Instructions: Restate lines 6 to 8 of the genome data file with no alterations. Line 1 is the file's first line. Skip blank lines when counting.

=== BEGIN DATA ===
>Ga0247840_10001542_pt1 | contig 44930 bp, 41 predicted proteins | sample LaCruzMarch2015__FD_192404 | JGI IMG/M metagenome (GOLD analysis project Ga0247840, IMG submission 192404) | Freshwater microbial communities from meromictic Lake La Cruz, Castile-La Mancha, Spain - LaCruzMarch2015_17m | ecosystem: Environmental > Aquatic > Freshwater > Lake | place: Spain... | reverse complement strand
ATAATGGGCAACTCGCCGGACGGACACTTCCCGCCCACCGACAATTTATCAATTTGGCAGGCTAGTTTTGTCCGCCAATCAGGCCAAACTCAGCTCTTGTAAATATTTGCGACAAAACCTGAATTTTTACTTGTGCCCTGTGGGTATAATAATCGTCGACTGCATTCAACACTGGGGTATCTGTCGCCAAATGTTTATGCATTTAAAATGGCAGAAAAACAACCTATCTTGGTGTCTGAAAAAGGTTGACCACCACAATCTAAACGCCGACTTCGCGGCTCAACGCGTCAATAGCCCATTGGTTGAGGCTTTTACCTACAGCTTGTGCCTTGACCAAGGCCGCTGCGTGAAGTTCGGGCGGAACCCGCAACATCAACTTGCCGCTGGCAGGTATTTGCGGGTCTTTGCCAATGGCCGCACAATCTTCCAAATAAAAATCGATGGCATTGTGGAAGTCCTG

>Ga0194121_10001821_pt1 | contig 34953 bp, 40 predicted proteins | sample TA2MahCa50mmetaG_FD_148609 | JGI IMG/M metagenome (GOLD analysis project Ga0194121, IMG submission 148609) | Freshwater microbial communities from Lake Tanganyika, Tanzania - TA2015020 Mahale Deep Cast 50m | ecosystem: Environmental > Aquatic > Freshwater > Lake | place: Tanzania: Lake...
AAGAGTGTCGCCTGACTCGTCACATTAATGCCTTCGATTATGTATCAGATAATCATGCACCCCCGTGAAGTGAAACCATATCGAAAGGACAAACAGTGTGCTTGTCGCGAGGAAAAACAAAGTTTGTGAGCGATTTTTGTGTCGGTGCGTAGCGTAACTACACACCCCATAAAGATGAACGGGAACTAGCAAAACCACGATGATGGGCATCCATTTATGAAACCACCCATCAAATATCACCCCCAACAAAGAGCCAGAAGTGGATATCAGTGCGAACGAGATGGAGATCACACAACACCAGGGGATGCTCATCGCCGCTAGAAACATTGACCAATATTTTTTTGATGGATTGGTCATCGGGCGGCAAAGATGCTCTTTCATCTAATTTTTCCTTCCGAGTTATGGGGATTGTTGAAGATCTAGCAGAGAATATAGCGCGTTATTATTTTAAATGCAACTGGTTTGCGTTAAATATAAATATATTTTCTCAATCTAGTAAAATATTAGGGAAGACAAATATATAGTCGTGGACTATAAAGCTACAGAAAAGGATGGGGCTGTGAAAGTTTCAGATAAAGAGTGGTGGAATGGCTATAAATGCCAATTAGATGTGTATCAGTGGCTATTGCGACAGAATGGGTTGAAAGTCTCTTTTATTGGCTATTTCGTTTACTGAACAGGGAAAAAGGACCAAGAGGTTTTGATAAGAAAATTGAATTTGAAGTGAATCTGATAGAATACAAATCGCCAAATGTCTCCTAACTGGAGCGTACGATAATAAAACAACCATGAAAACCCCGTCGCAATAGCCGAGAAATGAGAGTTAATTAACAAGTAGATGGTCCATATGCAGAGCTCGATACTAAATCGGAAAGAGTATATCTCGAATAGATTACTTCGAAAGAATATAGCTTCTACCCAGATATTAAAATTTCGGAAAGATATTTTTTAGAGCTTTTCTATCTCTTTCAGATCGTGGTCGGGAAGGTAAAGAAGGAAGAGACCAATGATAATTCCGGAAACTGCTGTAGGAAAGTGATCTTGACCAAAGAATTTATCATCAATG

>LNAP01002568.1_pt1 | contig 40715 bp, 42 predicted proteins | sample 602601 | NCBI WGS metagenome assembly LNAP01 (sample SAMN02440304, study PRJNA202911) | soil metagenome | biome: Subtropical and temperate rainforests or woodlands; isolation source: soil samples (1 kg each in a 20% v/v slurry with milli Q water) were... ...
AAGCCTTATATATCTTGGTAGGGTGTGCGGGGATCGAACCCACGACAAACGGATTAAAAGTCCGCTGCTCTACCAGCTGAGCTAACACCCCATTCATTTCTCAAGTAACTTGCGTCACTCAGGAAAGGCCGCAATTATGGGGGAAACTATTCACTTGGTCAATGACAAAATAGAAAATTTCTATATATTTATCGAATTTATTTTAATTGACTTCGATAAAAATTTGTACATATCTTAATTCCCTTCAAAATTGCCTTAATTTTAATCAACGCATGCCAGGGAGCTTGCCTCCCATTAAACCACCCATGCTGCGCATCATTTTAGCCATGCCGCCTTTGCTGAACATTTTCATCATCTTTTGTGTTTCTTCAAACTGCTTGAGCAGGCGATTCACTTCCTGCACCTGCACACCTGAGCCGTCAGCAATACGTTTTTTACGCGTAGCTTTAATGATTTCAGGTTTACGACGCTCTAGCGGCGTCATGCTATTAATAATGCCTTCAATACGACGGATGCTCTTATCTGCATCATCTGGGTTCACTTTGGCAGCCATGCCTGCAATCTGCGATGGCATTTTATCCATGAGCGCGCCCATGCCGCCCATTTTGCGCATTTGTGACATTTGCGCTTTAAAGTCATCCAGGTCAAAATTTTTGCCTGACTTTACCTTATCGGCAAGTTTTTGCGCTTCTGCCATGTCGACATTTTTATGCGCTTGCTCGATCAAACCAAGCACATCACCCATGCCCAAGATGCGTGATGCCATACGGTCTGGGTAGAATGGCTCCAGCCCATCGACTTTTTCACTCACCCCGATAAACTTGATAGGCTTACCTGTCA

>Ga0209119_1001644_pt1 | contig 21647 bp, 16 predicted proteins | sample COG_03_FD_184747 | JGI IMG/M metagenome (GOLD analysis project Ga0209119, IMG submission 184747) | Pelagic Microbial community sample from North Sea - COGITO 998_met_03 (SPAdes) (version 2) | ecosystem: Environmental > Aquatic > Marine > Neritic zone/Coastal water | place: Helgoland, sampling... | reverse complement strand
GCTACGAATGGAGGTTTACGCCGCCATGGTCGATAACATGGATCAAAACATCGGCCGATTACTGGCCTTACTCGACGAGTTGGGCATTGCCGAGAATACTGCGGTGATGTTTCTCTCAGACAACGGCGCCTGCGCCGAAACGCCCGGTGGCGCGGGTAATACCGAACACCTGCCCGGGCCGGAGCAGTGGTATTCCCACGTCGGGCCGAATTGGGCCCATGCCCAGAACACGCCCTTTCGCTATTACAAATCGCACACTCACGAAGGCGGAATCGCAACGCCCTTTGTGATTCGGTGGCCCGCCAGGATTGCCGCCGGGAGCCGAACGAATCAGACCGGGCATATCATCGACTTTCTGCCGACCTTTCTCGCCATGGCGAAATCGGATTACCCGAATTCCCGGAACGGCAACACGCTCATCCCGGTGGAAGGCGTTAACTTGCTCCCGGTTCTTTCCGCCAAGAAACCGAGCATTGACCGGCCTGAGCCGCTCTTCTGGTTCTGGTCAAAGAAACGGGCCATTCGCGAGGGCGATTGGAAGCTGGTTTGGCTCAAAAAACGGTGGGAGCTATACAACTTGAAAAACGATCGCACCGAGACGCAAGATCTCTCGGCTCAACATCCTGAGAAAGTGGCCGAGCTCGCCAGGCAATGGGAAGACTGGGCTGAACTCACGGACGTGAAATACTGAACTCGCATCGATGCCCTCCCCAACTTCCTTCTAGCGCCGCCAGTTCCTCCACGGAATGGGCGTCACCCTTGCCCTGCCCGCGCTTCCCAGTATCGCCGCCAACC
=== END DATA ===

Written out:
AAGCCTTATATATCTTGGTAGGGTGTGCGGGGATCGAACCCACGACAAACGGATTAAAAGTCCGCTGCTCTACCAGCTGAGCTAACACCCCATTCATTTCTCAAGTAACTTGCGTCACTCAGGAAAGGCCGCAATTATGGGGGAAACTATTCACTTGGTCAATGACAAAATAGAAAATTTCTATATATTTATCGAATTTATTTTAATTGACTTCGATAAAAATTTGTACATATCTTAATTCCCTTCAAAATTGCCTTAATTTTAATCAACGCATGCCAGGGAGCTTGCCTCCCATTAAACCACCCATGCTGCGCATCATTTTAGCCATGCCGCCTTTGCTGAACATTTTCATCATCTTTTGTGTTTCTTCAAACTGCTTGAGCAGGCGATTCACTTCCTGCACCTGCACACCTGAGCCGTCAGCAATACGTTTTTTACGCGTAGCTTTAATGATTTCAGGTTTACGACGCTCTAGCGGCGTCATGCTATTAATAATGCCTTCAATACGACGGATGCTCTTATCTGCATCATCTGGGTTCACTTTGGCAGCCATGCCTGCAATCTGCGATGGCATTTTATCCATGAGCGCGCCCATGCCGCCCATTTTGCGCATTTGTGACATTTGCGCTTTAAAGTCATCCAGGTCAAAATTTTTGCCTGACTTTACCTTATCGGCAAGTTTTTGCGCTTCTGCCATGTCGACATTTTTATGCGCTTGCTCGATCAAACCAAGCACATCACCCATGCCCAAGATGCGTGATGCCATACGGTCTGGGTAGAATGGCTCCAGCCCATCGACTTTTTCACTCACCCCGATAAACTTGATAGGCTTACCTGTCA

>Ga0209119_1001644_pt1 | contig 21647 bp, 16 predicted proteins | sample COG_03_FD_184747 | JGI IMG/M metagenome (GOLD analysis project Ga0209119, IMG submission 184747) | Pelagic Microbial community sample from North Sea - COGITO 998_met_03 (SPAdes) (version 2) | ecosystem: Environmental > Aquatic > Marine > Neritic zone/Coastal water | place: Helgoland, sampling... | reverse complement strand
GCTACGAATGGAGGTTTACGCCGCCATGGTCGATAACATGGATCAAAACATCGGCCGATTACTGGCCTTACTCGACGAGTTGGGCATTGCCGAGAATACTGCGGTGATGTTTCTCTCAGACAACGGCGCCTGCGCCGAAACGCCCGGTGGCGCGGGTAATACCGAACACCTGCCCGGGCCGGAGCAGTGGTATTCCCACGTCGGGCCGAATTGGGCCCATGCCCAGAACACGCCCTTTCGCTATTACAAATCGCACACTCACGAAGGCGGAATCGCAACGCCCTTTGTGATTCGGTGGCCCGCCAGGATTGCCGCCGGGAGCCGAACGAATCAGACCGGGCATATCATCGACTTTCTGCCGACCTTTCTCGCCATGGCGAAATCGGATTACCCGAATTCCCGGAACGGCAACACGCTCATCCCGGTGGAAGGCGTTAACTTGCTCCCGGTTCTTTCCGCCAAGAAACCGAGCATTGACCGGCCTGAGCCGCTCTTCTGGTTCTGGTCAAAGAAACGGGCCATTCGCGAGGGCGATTGGAAGCTGGTTTGGCTCAAAAAACGGTGGGAGCTATACAACTTGAAAAACGATCGCACCGAGACGCAAGATCTCTCGGCTCAACATCCTGAGAAAGTGGCCGAGCTCGCCAGGCAATGGGAAGACTGGGCTGAACTCACGGACGTGAAATACTGAACTCGCATCGATGCCCTCCCCAACTTCCTTCTAGCGCCGCCAGTTCCTCCACGGAATGGGCGTCACCCTTGCCCTGCCCGCGCTTCCCAGTATCGCCGCCAACC